Virtualization takes toll on physical server sales

Virtualization takes toll on physical server sales

Gartner says virtualization cut into server sales growth in the third quarter

New numbers from Gartner show that computer server sales slowed in the third quarter, a trend the research company attributes to virtualisation.

Gartner's latest report on servers shows that worldwide sales grew by 4.4 per cent, based on revenue, to just over $US13 billion, and 9.1 per cent by unit volume, to 2 billion servers. In the second quarter, sales rose 2.5 per cent by revenue and 12.8 per cent by unit volume.

"We have seen double-digit growth in the past," research director for Gartner, Jeff Hewitt, said. "Server sales are still growing, but because of virtualisation, customers don't have to buy as many servers."

Virtualisation makes it possible to run more programs on one physical server, using more of its capacity and making it possible for a data centre to handle more work with fewer servers.

Among the server vendors, market share rankings remained the same in Gartner's numbers, which cover the three-month period ended September 30, compared with previous quarters.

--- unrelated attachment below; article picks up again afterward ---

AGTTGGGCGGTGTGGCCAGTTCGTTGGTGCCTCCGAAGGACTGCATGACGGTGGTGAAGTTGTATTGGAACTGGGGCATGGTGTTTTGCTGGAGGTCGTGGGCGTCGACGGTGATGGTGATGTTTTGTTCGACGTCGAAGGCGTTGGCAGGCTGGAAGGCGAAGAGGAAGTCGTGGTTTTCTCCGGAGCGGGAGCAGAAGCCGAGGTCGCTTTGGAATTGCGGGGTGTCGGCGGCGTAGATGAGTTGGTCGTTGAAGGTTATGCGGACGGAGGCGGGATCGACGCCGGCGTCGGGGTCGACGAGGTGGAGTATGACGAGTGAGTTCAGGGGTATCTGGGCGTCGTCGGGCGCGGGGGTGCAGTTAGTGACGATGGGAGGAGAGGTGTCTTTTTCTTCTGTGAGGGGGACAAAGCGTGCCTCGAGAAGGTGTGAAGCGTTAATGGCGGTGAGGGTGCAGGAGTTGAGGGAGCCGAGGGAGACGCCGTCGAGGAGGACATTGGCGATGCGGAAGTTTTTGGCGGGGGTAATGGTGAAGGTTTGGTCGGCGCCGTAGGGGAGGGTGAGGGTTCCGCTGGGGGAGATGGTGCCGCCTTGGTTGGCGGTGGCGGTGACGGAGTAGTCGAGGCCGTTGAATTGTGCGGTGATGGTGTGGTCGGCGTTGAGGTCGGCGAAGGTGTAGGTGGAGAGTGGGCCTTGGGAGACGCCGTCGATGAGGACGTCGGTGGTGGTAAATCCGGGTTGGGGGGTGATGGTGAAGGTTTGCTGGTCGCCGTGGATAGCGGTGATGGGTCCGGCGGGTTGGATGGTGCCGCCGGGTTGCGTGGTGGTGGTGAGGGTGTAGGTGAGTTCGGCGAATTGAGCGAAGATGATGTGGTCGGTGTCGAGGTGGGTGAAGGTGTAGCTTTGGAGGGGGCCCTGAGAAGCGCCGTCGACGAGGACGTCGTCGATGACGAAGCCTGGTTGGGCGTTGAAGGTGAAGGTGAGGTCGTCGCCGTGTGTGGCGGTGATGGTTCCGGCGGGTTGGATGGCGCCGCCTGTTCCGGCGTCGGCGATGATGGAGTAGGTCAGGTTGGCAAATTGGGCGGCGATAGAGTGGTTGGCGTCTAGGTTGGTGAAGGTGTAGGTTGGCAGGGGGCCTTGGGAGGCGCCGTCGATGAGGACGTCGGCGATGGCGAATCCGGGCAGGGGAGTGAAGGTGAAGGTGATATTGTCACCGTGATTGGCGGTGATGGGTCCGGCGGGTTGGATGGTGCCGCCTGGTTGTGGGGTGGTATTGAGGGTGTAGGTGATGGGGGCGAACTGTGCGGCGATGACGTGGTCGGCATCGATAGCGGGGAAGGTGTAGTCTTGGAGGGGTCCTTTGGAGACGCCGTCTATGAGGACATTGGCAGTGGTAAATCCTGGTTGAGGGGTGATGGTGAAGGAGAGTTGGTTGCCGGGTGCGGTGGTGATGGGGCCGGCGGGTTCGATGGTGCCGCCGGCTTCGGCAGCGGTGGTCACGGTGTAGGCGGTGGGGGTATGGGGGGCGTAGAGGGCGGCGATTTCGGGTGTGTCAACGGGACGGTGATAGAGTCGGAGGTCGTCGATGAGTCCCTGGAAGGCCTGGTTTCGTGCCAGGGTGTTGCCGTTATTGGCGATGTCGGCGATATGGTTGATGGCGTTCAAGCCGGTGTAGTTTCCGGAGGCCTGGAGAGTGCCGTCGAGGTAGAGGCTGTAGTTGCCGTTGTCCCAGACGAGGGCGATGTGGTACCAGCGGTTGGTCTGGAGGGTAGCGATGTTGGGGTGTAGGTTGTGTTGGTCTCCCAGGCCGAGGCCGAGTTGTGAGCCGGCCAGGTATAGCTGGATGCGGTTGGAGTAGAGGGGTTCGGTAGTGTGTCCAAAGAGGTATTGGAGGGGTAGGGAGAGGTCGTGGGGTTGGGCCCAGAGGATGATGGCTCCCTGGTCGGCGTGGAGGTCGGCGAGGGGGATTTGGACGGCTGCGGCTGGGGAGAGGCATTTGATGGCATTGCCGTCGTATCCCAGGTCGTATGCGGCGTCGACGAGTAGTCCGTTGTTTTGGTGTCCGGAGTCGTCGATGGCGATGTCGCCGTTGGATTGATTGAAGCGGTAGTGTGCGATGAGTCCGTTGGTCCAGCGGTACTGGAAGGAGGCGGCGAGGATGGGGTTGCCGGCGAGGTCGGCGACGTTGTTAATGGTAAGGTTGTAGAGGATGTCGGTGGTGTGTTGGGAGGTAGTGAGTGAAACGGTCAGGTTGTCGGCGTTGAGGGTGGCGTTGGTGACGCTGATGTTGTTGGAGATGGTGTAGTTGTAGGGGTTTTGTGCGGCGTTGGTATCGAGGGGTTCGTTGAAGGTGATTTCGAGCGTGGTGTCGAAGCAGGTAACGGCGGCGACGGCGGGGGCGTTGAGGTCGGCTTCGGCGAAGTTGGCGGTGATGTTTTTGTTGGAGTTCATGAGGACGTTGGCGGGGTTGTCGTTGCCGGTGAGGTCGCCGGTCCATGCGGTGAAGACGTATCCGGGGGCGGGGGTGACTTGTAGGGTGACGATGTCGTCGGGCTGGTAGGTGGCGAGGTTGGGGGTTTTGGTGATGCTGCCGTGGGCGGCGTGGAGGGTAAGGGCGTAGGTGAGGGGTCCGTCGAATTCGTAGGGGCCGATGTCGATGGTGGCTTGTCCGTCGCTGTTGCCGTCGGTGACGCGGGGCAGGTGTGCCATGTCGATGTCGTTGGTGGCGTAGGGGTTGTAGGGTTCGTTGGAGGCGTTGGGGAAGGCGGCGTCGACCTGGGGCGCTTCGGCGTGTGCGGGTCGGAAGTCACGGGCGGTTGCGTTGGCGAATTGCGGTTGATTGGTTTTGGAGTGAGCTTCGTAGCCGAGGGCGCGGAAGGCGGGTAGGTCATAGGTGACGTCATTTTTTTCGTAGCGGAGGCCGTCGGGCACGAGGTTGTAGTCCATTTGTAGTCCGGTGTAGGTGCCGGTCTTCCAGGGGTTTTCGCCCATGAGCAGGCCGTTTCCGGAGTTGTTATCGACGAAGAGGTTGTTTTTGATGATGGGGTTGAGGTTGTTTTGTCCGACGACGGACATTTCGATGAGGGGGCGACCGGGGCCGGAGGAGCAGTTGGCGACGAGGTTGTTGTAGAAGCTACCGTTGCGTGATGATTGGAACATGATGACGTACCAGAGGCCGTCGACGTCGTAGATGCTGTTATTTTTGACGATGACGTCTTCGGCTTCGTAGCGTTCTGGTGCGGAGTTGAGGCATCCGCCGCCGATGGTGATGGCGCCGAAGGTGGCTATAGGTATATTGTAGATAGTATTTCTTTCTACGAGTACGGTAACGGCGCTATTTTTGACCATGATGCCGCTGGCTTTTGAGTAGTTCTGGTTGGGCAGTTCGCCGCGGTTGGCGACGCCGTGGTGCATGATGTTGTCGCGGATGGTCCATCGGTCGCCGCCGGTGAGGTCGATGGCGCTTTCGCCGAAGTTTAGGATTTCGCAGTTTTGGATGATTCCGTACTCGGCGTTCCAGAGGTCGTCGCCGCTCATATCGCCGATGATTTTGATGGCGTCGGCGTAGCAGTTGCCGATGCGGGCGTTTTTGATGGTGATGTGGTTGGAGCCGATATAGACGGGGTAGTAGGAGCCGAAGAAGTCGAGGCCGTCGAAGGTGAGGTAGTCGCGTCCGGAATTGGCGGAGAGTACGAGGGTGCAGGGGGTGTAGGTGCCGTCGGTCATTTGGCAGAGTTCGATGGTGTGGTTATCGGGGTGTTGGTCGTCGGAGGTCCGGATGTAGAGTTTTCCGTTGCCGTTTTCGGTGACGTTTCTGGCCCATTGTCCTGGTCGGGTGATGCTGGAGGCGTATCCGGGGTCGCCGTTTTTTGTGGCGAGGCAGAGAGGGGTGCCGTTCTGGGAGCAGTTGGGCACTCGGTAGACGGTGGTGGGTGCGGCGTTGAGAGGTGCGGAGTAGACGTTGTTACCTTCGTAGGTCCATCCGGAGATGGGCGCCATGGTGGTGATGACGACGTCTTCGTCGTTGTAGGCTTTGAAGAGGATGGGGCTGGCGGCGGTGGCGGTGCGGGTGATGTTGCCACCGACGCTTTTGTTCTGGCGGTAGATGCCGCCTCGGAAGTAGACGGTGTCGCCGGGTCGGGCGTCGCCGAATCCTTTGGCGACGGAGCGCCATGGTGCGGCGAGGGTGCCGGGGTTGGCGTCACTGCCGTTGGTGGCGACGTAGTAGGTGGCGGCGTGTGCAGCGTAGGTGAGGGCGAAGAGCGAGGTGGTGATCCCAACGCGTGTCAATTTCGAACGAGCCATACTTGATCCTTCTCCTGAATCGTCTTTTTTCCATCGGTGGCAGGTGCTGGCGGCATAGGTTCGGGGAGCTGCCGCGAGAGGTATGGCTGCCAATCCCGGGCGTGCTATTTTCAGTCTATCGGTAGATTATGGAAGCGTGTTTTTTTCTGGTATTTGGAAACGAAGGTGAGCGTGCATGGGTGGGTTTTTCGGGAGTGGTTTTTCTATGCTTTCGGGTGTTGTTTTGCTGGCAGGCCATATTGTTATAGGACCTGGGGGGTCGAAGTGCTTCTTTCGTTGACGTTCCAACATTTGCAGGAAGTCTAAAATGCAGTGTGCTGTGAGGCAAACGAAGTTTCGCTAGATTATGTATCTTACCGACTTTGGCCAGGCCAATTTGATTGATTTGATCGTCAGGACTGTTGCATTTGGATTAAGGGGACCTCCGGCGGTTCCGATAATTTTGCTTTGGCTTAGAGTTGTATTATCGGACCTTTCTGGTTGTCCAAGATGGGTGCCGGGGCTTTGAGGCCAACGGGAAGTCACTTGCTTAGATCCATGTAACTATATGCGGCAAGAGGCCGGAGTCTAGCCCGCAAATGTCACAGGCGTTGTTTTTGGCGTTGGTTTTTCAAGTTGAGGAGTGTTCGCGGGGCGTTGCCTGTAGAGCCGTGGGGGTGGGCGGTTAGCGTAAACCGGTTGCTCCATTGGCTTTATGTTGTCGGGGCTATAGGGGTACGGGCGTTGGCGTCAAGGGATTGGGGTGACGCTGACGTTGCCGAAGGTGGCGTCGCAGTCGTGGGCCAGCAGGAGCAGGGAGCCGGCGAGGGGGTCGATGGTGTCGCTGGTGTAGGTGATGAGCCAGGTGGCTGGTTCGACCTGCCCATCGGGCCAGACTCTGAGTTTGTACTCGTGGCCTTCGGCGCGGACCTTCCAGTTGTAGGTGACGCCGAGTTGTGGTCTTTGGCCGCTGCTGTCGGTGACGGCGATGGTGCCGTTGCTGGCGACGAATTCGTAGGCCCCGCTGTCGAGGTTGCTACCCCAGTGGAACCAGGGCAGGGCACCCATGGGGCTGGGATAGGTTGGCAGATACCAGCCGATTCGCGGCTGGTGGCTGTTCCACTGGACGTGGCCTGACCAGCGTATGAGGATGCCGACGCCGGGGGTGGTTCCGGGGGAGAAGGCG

IBM retained the market share lead, with 33.7 per cent, based on a 7.4 per cent revenue gain to $US4.38 billion, from the third quarter of 2005. HP followed with 25.3 per cent market share on a 6 per cent decline in revenue to $3.29 billion. Dell ranked third with a 10.8 per cent share on a 10.2 per cent revenue gain to $US1.41 billion. Sun Microsystems came fourth with a 10.1 per cent share based on a 24.7 per cent revenue gain to $US1.31 billion.

Fujitsu Computer Systems rounded out the top five, with a 4.9 per cent share on a 5.6 per cent revenue gain to $US634 million. Other vendors combined for a 15.3 per cent share based on 6.5 per cent revenue growth to $US1.99 billion.

Hewitt attributed Sun's resurgence to the introduction of new servers running the Opteron microprocessor from Advanced Micro Devices, which has emerged as a strong competitor to the processors from Intel.

In sales based on unit volume, HP led the way with a 26.5 per cent share based on 7.2 per cent growth to 540,609 units; Dell ranked second with a 22.5 per cent share on 10.5 per cent growth to 459,950; IBM third with 16.3 per cent share on 7.7 per cent growth to 332,777; Sun Microsystems fourth with a 4.1 per cent share on a 6.4 per cent growth to 83,018 units; and Fujitsu fifth with a 3.2 per cent, based on a decline of 5.9 per cent to 65,171. Other server brands collectively reported 27.5 per cent share on growth of 13.4 per cent to 560,913 units.

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